Fear and loathing on the campaign trail, September 2008

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Friday, October 17, 2008

September 2008 on the campaign trail was a month full of surprise and calls for unity despite a growing negativity. The Republican national convention was held and the start of the economic crisis threatened to plague the first presidential debate.

Republicans
Vice Presidential nominee Sarah Palin at the 2008 Republican National Convention
  • At the Republican National Convention in St. Paul, some notable moments included Michael Steele’s coining of the phrase “drill baby drill” during a convention speech not carried on the major networks. Rudy Giuliani and Joe Lieberman each gave keynote addresses that attacked Senator Obama, especially in Giuliani’s case. The most memorable moment was Governor Sarah Palin’s speech, seen by as many Americans as Obama’s during the Democratic Convention, in which she gave a critically acclaimed performance that overshadowed McCain’s speech on the final day.
  • Congressman and former Presidential candidate Ron Paul held a counter convention of his own at the Target Center in Minneapolis that drew a crowd of 12,000 people. The convention featured former Minnesota governor Jesse Ventura, widely speculated to make a presidential run in 2012. During the convention Ventura questioned the mainstream account of responsibility for the 9/11 attacks.
  • Following the Republican Convention McCain experienced a surge in polling, which greatly reduced Obama’s slight lead and showed McCain with a lead in most polling for the first time since May 2008. The selection of Palin also increased Republican voter enthusiasm in the polls.
  • Following the stock market crash later in September and the subsequent negotiations for a bailout plan, Senator McCain suspended his campaign and returned to Washington D.C. to try to reach an agreement. He asked Senator Obama to join him and postpone the debate scheduled for later in the week but Obama responded that he could do both and that he would show up for the debate at the University of Mississippi.
  • On the day of the debate, questions swirled over whether or not McCain would show, he did and the debate was held. The debate moderated by Jim Lehrer was supposed to surround foreign policy but the economic crisis took center stage, which Obama and McCain mostly agreed upon. The differences surrounded McCain’s differences with Obama on the surge policy in Iraq and Obama’s earlier suggestion that he would meet with leaders of rogue nations without preconditions.


Democrats
  • As most media attention surrounded Sarah Palin in the beginning of September, Obama-Biden fell in the polls and were not at the focus of most news stories, however on September 11, Obama and McCain called a truce and met in New York City for the seventh anniversary of 9/11.
  • Barack Obama launched an ad campaign that criticized John McCain as “out of touch” and “out of date” highlighting his computer illiteracy. Biden criticized his running mate’s ad as “terrible” and also criticized an ad by the McCain campaign from earlier in the month that suggested that Obama supports sex education for kindergarten level children.
  • Later in September Obama abandoned his earlier 50-state strategy withdrawing resources from traditional red states such as North Dakota, Montana and Georgia that Obama stated he would contest. The campaign removed staffers from some states and sent them to nearby states considered to be winnable, such as from Georgia to North Carolina.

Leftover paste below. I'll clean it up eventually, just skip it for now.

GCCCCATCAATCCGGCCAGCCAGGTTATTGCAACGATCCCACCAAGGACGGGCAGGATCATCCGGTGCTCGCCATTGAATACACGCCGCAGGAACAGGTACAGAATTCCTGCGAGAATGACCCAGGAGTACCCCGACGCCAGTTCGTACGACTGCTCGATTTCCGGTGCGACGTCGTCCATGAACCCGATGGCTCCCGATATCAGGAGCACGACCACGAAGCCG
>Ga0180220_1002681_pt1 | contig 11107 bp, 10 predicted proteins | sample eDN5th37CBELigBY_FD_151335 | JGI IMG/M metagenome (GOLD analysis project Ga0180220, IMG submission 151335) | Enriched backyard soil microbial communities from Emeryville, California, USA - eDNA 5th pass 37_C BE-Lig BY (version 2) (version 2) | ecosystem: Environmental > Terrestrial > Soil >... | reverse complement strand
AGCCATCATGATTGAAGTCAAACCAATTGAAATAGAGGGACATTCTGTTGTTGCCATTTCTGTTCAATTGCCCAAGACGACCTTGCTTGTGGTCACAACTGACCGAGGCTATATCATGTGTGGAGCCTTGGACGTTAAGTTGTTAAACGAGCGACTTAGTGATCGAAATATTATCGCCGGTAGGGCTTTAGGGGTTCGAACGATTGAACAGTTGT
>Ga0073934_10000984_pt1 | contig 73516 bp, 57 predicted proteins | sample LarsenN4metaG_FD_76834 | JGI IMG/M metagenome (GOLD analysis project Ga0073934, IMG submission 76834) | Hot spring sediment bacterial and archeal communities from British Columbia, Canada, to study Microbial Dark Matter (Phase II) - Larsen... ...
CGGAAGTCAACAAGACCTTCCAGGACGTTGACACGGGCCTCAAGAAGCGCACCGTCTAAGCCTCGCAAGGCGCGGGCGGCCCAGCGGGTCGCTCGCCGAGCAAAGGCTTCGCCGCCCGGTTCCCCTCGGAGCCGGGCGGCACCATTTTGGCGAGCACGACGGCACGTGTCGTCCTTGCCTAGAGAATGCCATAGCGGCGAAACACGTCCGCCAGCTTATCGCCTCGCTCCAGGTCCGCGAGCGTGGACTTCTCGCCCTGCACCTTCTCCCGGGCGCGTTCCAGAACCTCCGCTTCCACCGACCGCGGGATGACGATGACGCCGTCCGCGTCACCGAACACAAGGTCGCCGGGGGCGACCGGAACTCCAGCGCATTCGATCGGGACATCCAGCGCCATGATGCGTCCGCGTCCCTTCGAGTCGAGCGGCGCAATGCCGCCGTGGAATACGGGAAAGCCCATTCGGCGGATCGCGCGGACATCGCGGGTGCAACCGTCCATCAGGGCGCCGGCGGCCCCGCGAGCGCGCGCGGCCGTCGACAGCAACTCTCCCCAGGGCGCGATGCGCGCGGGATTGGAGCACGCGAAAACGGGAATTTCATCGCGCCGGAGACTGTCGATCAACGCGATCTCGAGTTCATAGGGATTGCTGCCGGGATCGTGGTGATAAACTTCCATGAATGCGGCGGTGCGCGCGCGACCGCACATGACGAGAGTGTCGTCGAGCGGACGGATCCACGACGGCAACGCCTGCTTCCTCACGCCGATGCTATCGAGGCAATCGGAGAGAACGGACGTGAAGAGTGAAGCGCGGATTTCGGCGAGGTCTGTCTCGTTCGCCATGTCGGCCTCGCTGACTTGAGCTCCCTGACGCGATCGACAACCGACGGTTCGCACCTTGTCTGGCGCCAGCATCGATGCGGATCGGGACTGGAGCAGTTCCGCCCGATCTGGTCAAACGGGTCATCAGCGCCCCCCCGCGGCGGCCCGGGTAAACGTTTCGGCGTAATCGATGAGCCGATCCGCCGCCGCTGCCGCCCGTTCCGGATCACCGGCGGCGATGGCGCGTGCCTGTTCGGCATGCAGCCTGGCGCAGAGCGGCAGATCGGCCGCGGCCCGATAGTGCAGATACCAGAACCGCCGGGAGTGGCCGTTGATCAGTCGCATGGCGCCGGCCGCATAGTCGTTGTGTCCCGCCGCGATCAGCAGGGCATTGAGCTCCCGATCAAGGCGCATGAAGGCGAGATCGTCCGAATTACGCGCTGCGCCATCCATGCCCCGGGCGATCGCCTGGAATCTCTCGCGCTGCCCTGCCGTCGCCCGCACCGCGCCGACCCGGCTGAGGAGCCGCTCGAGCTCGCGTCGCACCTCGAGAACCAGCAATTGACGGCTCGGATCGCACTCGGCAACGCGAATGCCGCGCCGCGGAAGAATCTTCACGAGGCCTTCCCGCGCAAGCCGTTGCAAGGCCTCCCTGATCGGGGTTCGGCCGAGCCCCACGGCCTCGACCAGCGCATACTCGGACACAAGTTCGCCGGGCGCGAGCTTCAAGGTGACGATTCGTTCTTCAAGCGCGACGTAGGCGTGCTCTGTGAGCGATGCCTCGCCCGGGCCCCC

• Following the economic crisis, Obama’s numbers raised significantly in the polls leading McCain by as many as seven points by the end of the month. Obama asked McCain to appear with him at a press conference to restore consumer confidence. Obama also joined McCain in Washington to help with the negotiations on a bailout plan. But he rejected McCain’s call to postpone the presidential debate.
  • At the presidential debate many critics believed Obama presented himself as presidential, the task many claimed he needed to accomplish. During the debate Obama linked the financial crisis to Bush administration policies and spoke out against the lead up to the war in Iraq and the need for more troops in Afghanistan.
Third parties
  • Libertarian Party presidential nominee Bob Barr asked Congressman and 1988 Libertarian Party presidential nominee Ron Paul to run with him as his running mate. Barr’s running mate Wayne Allyn Root volunteered to step down if Paul accepted, but he declined.
  • Congressman Ron Paul appeared at a press conference with the Constitution and Green Party’s presidential nominees Chuck Baldwin and Cynthia McKinney as well as Independent candidate Ralph Nader. He announced that he was endorsing all four major third party candidates including Libertarian nominee Bob Barr.
  • After Barr admonished Paul for his endorsement of four candidates, believing the congressman should endorse his campaign, Paul removed his endorsement for Barr and decided in a statement to endorse Constitution Party nominee Chuck Baldwin’s campaign, a candidate whom he called a “friend” and an “active supporter” of his campaign.
  • Following the presidential debate in which he was not allowed to participate in, Barr criticized both presidential candidates for their support of the bailout plan; he called it a “debate between big government and bigger government.” Barr then referred to himself as the “change” candidate.


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Editor's Note

Fear and Loathing on the Campaign Trail... is a monthly article about the campaign events during the past month. The title is based on the series of articles written by journalist Hunter S. Thompson and compiled into a publication entitled Fear and Loathing on the Campaign Trail '72.

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